In this study, the minimum inhibitory concentration (MIC) of the test compound was defined as the minimum concentration of the test compound required to inhibit the growth of F. nucleatum. Minimum bactericidal concentration (MBC) was defined as the minimum concentration required to kill F. nucleatum. Table 1 shows the MIC and MBC values for RES, OXY, PIC and PTS when dissolved in HPβCD and DMSO.

Table 1 MIC and MBC of RES, OXY, PIC and PTS against F. nucleatum when dissolved in HPβCD or DMSO.

When dissolved in HPβCD, PTS exhibited the highest antimicrobial potency against F. nucleatum, with MIC and MBC values of 0.02 mg/ml and 0.04 mg/ml, respectively. This effect was attributed to PTS because HPβCD concentrations corresponding to the MIC and MBC of PTS did not affect the growth of F. nucleatum (Supplementary Fig. S1). Interestingly, the antimicrobial effects of PTS complexed with HPβCD against F. nucleatum were at least 60-fold higher compared to those of RES, OXY and PIC, which were all unable to achieve MICs even at their maximum solubility in HPβCD. In contrast, PTS dissolved in DMSO demonstrated markedly inferior antimicrobial efficacy against F. nucleatum, with an MIC and MBC of more than 0.15 mg/ml. Conversely, RES and OXY exhibited more potent antimicrobial effects when dissolved in DMSO, with at least 8-fold lower MICs than when complexed with HPβCD. At its MBC (0.04 mg/ml), PTS in HPβCD completely inhibited biofilm formation of F. nucleatum (Fig. 2). A weaker, though statistically significant, biofilm inhibition was noted at the MIC (0.02 mg/ml). As MBCs were not achievable with RES, OXY and PIC complexed with HPβCD, anti-biofilm experiments were not carried out with these compounds.

Figure 2
figure 2

Quantification of F. nucleatum biofilm biomass. The amount of F. nucleatum biofilm formed in the presence of PTS (complexed with HPβCD) at the indicated concentrations over 48 hours was determined by crystal violet assay, and expressed as percentage biomass of control (untreated) biofilm at 24 hours. Results are expressed as the means ± SD of triplicates from three independent experiments. ***p < 0.001 compared to control group.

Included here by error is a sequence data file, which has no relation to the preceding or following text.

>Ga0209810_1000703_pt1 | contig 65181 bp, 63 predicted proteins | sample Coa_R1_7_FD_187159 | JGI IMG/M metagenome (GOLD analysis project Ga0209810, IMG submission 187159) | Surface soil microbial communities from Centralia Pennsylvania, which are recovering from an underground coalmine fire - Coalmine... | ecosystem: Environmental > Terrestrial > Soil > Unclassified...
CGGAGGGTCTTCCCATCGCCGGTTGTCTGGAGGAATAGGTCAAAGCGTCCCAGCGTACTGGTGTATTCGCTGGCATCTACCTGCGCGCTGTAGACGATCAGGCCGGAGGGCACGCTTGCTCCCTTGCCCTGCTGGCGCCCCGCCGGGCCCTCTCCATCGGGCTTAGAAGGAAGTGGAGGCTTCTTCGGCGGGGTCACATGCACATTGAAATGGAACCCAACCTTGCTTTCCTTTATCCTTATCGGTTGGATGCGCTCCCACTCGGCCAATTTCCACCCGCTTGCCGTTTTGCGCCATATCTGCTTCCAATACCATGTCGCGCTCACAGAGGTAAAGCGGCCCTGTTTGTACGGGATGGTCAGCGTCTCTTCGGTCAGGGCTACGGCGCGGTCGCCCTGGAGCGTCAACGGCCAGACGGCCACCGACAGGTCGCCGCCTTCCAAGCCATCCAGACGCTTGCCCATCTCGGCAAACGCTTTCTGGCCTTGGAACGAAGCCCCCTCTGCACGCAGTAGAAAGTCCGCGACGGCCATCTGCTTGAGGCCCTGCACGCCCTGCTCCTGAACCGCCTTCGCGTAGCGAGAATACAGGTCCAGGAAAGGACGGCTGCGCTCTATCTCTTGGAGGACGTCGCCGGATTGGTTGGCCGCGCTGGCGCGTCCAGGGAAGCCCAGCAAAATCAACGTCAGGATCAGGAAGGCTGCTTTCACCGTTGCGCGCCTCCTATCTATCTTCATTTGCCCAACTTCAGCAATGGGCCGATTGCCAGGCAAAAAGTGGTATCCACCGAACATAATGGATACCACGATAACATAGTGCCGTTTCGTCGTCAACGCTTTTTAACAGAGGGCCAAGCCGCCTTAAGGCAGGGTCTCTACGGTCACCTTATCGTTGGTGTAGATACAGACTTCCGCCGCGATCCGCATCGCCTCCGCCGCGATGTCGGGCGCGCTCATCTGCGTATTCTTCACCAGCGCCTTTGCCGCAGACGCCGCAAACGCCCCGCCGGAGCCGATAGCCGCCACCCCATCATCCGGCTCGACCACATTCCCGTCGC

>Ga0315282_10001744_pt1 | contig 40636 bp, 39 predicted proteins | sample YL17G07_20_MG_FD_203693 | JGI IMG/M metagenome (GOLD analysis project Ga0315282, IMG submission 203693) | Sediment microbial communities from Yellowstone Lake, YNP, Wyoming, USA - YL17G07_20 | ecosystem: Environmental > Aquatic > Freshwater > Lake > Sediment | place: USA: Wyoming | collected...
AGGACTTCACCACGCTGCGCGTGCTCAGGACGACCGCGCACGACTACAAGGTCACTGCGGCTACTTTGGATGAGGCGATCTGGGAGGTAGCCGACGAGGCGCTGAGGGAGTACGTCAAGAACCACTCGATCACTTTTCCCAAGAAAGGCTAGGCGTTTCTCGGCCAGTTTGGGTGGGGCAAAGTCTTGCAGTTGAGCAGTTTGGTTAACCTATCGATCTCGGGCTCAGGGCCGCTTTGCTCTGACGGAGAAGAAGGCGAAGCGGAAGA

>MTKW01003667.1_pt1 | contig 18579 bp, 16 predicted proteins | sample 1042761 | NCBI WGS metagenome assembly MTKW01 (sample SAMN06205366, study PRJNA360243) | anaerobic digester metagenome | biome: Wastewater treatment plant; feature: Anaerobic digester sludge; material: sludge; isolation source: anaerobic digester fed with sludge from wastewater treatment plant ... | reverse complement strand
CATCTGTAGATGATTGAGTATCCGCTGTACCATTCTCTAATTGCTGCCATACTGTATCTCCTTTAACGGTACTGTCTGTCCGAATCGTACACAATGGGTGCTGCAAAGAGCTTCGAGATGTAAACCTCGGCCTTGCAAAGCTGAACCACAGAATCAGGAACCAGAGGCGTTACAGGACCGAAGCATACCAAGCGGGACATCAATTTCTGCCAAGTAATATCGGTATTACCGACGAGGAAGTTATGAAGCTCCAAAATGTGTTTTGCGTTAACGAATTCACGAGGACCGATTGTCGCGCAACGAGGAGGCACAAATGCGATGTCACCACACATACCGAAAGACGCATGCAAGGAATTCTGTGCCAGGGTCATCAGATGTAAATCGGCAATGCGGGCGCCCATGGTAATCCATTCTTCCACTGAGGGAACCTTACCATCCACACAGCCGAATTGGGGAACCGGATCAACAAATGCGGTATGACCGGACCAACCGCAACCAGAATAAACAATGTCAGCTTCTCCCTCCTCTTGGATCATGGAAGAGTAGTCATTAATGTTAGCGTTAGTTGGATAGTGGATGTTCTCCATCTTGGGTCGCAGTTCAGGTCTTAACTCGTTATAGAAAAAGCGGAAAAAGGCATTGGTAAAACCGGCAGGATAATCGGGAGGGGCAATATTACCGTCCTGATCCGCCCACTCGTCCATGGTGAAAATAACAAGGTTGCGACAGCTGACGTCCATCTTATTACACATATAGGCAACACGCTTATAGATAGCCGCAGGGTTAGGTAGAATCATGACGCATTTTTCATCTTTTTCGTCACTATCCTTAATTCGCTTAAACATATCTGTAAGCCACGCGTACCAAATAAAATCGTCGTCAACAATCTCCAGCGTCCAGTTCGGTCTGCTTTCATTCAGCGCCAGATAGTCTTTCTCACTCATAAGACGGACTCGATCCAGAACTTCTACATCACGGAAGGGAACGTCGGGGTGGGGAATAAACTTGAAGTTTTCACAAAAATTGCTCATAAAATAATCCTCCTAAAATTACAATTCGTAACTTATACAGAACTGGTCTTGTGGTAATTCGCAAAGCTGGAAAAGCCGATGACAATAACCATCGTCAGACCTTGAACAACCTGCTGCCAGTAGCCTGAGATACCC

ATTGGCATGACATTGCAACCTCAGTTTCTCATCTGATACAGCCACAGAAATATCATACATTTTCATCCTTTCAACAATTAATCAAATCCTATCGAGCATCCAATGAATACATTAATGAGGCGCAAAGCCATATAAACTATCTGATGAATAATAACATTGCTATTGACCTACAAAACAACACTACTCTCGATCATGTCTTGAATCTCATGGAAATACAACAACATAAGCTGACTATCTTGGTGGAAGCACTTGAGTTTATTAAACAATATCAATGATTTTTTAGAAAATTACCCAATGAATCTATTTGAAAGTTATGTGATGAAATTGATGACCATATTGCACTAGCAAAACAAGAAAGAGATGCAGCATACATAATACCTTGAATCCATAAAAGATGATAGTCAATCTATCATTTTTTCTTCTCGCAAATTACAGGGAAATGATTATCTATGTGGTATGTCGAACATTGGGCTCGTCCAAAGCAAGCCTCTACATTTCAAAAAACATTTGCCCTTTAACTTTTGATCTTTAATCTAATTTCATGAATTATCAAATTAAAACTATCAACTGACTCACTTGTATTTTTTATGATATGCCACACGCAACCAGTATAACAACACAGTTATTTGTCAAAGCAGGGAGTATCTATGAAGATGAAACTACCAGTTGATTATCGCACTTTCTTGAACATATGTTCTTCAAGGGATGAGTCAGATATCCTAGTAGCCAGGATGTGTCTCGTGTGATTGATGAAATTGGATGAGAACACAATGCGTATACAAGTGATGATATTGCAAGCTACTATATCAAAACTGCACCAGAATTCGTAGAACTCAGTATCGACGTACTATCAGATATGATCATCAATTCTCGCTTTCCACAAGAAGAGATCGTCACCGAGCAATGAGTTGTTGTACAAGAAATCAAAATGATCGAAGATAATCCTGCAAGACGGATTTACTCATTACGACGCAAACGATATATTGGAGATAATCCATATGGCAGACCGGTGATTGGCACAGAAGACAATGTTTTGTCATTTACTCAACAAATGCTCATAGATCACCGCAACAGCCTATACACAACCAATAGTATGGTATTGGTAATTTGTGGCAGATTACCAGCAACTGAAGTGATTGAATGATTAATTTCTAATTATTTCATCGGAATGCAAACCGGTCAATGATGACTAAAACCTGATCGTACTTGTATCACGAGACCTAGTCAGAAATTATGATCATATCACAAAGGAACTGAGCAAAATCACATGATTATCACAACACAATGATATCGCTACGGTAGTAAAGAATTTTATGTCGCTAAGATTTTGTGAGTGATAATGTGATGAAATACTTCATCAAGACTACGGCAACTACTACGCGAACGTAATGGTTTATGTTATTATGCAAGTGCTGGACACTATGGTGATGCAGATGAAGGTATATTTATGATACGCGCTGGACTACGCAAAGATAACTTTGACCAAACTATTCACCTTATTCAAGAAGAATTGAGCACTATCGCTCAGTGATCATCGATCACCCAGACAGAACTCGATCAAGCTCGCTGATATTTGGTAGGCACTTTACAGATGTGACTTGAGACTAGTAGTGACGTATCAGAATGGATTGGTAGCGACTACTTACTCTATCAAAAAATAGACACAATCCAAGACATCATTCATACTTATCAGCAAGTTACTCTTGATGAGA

PTS induced leakage of cellular contents

At the MIC of 0.02 mg/ml, PTS induced a significant leakage of bacterial proteins into the extracellular environment (Fig. 3a). At the MBC of 0.04 mg/ml, PTS induced leakage of both bacterial proteins and nucleic acids (Fig. 3a,b). This occurred most notably within the first 2 hours of F. nucleatum exposure to PTS. The leakage of cellular contents was noted in conjunction with a decrease in bacterial cell viability (Fig. 3c).

Figure 3
figure 3

PTS triggered leakage of cellular contents. The amounts of extracellular (a) proteins and (b) nucleic acid were measured at 0, 2, 4 and 6 hours following treatment of F. nucleatum with PTS. (c) Viability of F. nucleatum following treatment with PTS was determined by ATP assay. Results are expressed as the means ± SD of triplicates from three independent experiments. *p < 0.05, ***p < 0.001 compared to the respective control (untreated) bacteria at the respective time points.

Anti-inflammatory effects of PTS

To determine the anti-inflammatory efficacy of PTS in HPβCD, experiments were carried out using non-cytotoxic PTS concentrations, which were determined to be ≤0.01 mg/ml (Fig. 4).

Figure 4
figure 4

Determination of non-cytotoxic concentrations of PTS. Viability of RAW 264.7 macrophages following treatment with PTS at the indicated doses was determined by MTS assay. Cell viability was expressed as percentage of the untreated control group. Results are expressed as the means ± SD of triplicates from three independent experiments. **p < 0.01, ***p < 0.001.